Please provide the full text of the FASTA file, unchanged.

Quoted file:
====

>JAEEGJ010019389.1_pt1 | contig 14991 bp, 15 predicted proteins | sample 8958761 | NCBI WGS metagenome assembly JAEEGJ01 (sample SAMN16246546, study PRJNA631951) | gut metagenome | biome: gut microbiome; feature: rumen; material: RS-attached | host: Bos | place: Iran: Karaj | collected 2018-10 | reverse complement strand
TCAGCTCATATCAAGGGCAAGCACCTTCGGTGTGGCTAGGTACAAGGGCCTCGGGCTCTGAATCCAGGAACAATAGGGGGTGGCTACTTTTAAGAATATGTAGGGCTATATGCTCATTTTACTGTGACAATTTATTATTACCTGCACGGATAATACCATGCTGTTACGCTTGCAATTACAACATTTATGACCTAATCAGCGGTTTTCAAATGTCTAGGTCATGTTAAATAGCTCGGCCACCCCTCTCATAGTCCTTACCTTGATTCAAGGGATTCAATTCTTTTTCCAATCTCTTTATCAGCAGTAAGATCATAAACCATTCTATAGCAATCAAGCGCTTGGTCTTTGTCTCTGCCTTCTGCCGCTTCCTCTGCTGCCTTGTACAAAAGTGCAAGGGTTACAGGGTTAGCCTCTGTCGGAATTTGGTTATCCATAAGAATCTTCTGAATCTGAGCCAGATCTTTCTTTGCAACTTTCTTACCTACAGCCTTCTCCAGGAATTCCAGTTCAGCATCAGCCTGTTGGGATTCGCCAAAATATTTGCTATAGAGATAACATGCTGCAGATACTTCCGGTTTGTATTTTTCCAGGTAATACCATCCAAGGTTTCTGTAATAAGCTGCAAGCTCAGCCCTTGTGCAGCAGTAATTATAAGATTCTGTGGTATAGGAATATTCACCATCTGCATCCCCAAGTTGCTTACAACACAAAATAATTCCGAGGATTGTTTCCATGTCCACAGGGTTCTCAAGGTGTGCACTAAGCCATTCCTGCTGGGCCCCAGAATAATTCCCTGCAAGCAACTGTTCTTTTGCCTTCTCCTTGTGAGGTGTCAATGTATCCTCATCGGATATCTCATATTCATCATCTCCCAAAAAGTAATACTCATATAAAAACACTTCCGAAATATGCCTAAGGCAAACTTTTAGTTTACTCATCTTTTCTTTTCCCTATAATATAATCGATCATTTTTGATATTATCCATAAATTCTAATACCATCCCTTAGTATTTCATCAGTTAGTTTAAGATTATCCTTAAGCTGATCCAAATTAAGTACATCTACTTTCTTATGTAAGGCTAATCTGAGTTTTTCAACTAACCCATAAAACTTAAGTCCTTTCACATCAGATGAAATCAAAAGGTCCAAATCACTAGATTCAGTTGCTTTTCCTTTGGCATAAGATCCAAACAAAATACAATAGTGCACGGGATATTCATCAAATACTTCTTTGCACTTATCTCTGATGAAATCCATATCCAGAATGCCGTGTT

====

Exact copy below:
>JAEEGJ010019389.1_pt1 | contig 14991 bp, 15 predicted proteins | sample 8958761 | NCBI WGS metagenome assembly JAEEGJ01 (sample SAMN16246546, study PRJNA631951) | gut metagenome | biome: gut microbiome; feature: rumen; material: RS-attached | host: Bos | place: Iran: Karaj | collected 2018-10 | reverse complement strand
TCAGCTCATATCAAGGGCAAGCACCTTCGGTGTGGCTAGGTACAAGGGCCTCGGGCTCTGAATCCAGGAACAATAGGGGGTGGCTACTTTTAAGAATATGTAGGGCTATATGCTCATTTTACTGTGACAATTTATTATTACCTGCACGGATAATACCATGCTGTTACGCTTGCAATTACAACATTTATGACCTAATCAGCGGTTTTCAAATGTCTAGGTCATGTTAAATAGCTCGGCCACCCCTCTCATAGTCCTTACCTTGATTCAAGGGATTCAATTCTTTTTCCAATCTCTTTATCAGCAGTAAGATCATAAACCATTCTATAGCAATCAAGCGCTTGGTCTTTGTCTCTGCCTTCTGCCGCTTCCTCTGCTGCCTTGTACAAAAGTGCAAGGGTTACAGGGTTAGCCTCTGTCGGAATTTGGTTATCCATAAGAATCTTCTGAATCTGAGCCAGATCTTTCTTTGCAACTTTCTTACCTACAGCCTTCTCCAGGAATTCCAGTTCAGCATCAGCCTGTTGGGATTCGCCAAAATATTTGCTATAGAGATAACATGCTGCAGATACTTCCGGTTTGTATTTTTCCAGGTAATACCATCCAAGGTTTCTGTAATAAGCTGCAAGCTCAGCCCTTGTGCAGCAGTAATTATAAGATTCTGTGGTATAGGAATATTCACCATCTGCATCCCCAAGTTGCTTACAACACAAAATAATTCCGAGGATTGTTTCCATGTCCACAGGGTTCTCAAGGTGTGCACTAAGCCATTCCTGCTGGGCCCCAGAATAATTCCCTGCAAGCAACTGTTCTTTTGCCTTCTCCTTGTGAGGTGTCAATGTATCCTCATCGGATATCTCATATTCATCATCTCCCAAAAAGTAATACTCATATAAAAACACTTCCGAAATATGCCTAAGGCAAACTTTTAGTTTACTCATCTTTTCTTTTCCCTATAATATAATCGATCATTTTTGATATTATCCATAAATTCTAATACCATCCCTTAGTATTTCATCAGTTAGTTTAAGATTATCCTTAAGCTGATCCAAATTAAGTACATCTACTTTCTTATGTAAGGCTAATCTGAGTTTTTCAACTAACCCATAAAACTTAAGTCCTTTCACATCAGATGAAATCAAAAGGTCCAAATCACTAGATTCAGTTGCTTTTCCTTTGGCATAAGATCCAAACAAAATACAATAGTGCACGGGATATTCATCAAATACTTCTTTGCACTTATCTCTGATGAAATCCATATCCAGAATGCCGTGTT